USC Gould ranks high in job market

Yulia Nakagome • June 30, 2022
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Record numbers place Gould in the top 10 nationwide
Handshake with employerUSC Gould School of Law ranked 10th in the nation — and first among California law schools — for full-time, long-term, bar passage-required jobs in 2021, according to the latest data collected by the American Bar Association.
The ABA data showed USC Gould with 90.67% of its 2021 graduates in such jobs, as well as the highest number of employed students (96.44%) in Gould’s recent history.
“This is a significant achievement for the law school and a testament to the exceptional talent of our students,” noted Associate Dean of Career Services Robin Apodaca. “Our students’ resiliency throughout the pandemic – coupled with the CSO team’s phenomenal dedication and effort to stay connected with our students – proved that the Trojan Spirit is as strong as ever.”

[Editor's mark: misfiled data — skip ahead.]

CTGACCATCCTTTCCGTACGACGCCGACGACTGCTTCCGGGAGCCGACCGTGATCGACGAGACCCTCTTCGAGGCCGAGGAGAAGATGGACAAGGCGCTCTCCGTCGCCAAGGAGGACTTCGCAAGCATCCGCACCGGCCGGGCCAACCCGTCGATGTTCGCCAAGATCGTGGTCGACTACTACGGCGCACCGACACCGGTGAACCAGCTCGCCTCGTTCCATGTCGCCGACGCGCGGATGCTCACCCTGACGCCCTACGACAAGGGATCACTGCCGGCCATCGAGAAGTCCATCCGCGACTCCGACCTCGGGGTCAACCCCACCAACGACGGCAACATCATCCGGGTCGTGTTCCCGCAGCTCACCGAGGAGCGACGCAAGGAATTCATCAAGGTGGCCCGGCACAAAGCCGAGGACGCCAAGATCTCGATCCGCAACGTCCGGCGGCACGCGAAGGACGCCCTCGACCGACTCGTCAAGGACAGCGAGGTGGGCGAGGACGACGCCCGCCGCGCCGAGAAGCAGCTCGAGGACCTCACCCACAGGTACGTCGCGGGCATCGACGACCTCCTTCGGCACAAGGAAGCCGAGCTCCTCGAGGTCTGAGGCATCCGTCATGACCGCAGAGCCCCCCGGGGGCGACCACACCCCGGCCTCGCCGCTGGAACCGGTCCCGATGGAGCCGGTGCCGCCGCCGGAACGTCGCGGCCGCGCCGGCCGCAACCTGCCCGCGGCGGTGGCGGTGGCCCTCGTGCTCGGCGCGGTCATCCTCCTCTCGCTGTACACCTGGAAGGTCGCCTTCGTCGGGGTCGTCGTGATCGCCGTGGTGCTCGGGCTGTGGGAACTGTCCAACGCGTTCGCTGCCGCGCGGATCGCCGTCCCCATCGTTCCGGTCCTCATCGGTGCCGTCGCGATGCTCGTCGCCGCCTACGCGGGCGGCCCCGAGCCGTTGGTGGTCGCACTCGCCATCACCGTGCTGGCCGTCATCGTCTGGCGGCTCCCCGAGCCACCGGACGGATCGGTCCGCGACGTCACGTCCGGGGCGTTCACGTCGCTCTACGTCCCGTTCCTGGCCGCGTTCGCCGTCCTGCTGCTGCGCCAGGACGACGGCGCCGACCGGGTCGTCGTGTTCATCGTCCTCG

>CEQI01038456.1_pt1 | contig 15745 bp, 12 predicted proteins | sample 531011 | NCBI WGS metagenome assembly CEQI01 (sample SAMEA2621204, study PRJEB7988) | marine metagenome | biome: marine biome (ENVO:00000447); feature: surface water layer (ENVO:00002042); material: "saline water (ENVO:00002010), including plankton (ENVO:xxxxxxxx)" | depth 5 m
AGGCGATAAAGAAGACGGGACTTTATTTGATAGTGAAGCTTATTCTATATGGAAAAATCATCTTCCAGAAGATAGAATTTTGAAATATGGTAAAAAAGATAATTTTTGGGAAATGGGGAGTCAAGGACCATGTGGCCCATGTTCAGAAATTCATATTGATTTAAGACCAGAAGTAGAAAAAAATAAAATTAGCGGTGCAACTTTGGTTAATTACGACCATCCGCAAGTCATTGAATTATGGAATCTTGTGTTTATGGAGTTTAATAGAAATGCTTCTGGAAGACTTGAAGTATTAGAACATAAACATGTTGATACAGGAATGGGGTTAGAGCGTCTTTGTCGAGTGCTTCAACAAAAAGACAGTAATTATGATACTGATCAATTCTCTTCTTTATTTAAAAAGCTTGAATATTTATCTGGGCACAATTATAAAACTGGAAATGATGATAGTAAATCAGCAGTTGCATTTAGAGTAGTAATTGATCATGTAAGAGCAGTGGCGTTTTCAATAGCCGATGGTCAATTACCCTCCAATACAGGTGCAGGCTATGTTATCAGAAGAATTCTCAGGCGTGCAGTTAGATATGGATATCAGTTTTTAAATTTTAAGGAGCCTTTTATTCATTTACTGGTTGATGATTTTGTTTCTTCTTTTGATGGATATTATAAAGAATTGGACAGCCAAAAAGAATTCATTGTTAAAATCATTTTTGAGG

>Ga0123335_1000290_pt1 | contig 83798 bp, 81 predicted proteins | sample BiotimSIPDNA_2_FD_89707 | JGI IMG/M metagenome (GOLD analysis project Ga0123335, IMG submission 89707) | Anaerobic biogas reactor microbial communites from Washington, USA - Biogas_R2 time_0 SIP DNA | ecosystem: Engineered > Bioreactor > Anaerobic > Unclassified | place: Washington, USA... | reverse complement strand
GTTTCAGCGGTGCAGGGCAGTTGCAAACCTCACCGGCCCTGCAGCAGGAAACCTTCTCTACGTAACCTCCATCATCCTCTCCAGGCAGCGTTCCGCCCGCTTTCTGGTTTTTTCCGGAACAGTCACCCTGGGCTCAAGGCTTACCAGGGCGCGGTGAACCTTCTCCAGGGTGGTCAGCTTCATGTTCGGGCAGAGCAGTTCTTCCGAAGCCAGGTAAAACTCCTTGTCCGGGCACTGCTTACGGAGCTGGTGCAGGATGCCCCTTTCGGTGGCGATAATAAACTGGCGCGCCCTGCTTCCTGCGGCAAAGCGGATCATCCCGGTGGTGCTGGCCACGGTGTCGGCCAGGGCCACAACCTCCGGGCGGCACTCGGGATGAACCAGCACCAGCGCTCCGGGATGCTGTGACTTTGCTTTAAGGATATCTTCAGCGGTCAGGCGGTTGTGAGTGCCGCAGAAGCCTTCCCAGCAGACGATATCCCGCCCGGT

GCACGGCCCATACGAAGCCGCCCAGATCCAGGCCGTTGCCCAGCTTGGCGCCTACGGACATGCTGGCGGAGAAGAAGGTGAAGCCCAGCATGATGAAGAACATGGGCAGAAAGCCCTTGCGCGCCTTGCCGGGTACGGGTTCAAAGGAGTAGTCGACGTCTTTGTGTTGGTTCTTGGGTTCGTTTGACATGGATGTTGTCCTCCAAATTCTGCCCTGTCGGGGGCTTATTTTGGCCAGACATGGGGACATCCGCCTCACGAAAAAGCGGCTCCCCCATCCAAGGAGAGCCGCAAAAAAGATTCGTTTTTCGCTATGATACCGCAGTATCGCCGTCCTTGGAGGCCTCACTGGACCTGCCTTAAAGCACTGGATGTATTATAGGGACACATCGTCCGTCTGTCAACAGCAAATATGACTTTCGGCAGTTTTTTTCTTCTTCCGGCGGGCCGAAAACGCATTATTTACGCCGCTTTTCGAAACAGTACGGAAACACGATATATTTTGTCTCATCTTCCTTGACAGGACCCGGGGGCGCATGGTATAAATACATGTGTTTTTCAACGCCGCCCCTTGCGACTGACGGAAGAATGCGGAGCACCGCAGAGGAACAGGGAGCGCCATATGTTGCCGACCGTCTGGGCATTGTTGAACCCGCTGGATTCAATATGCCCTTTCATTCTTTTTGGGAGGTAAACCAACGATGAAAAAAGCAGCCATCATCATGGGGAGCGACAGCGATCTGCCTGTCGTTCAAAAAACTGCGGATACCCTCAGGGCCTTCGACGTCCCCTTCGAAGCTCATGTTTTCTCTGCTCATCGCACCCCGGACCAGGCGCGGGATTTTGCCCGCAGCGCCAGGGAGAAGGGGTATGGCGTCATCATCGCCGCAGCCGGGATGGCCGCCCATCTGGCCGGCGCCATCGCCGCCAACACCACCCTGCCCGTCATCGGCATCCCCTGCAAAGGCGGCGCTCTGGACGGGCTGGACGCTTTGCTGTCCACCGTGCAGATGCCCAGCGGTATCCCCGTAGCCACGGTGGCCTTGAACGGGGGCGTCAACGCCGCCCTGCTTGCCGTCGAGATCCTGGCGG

Comprehensive Student Support
The USC Gould Career Services Office offers career counseling and programming, including workshops, networking events, career panels and online resources, as well as major recruitment fairs where students can meet with prospective employers who are leaders in the law profession.
Apodaca said the CSO team brings an “all-hands-on-deck” approach that includes relationship building and accessibility.
“The simple answer is that we make ourselves available,” she said. “Whether it’s an email or a quick stop by our office, we try to make our space open and available for our students.
“The more complex answer is that we begin our professional relationship with students at orientation and it continues through graduation and beyond,” she said, noting that this includes getting 1L students involved early on in creating a career plan.
Career Connections
There’s also the unique value of the Trojan Network.
“Our alumni are very active and consistently engage students through volunteering their time as workshop panelists, attending the annual Mentor Lunch, and conducting mock, informational, and real job interviews,” Apodaca said.
Looking ahead, the CSO team hopes to help build on the recent success by staying true to its student-centered focus, according to Apodaca.
“We will continue to meet our students where they are and be a resource to help them get to where they want to be,” she said.

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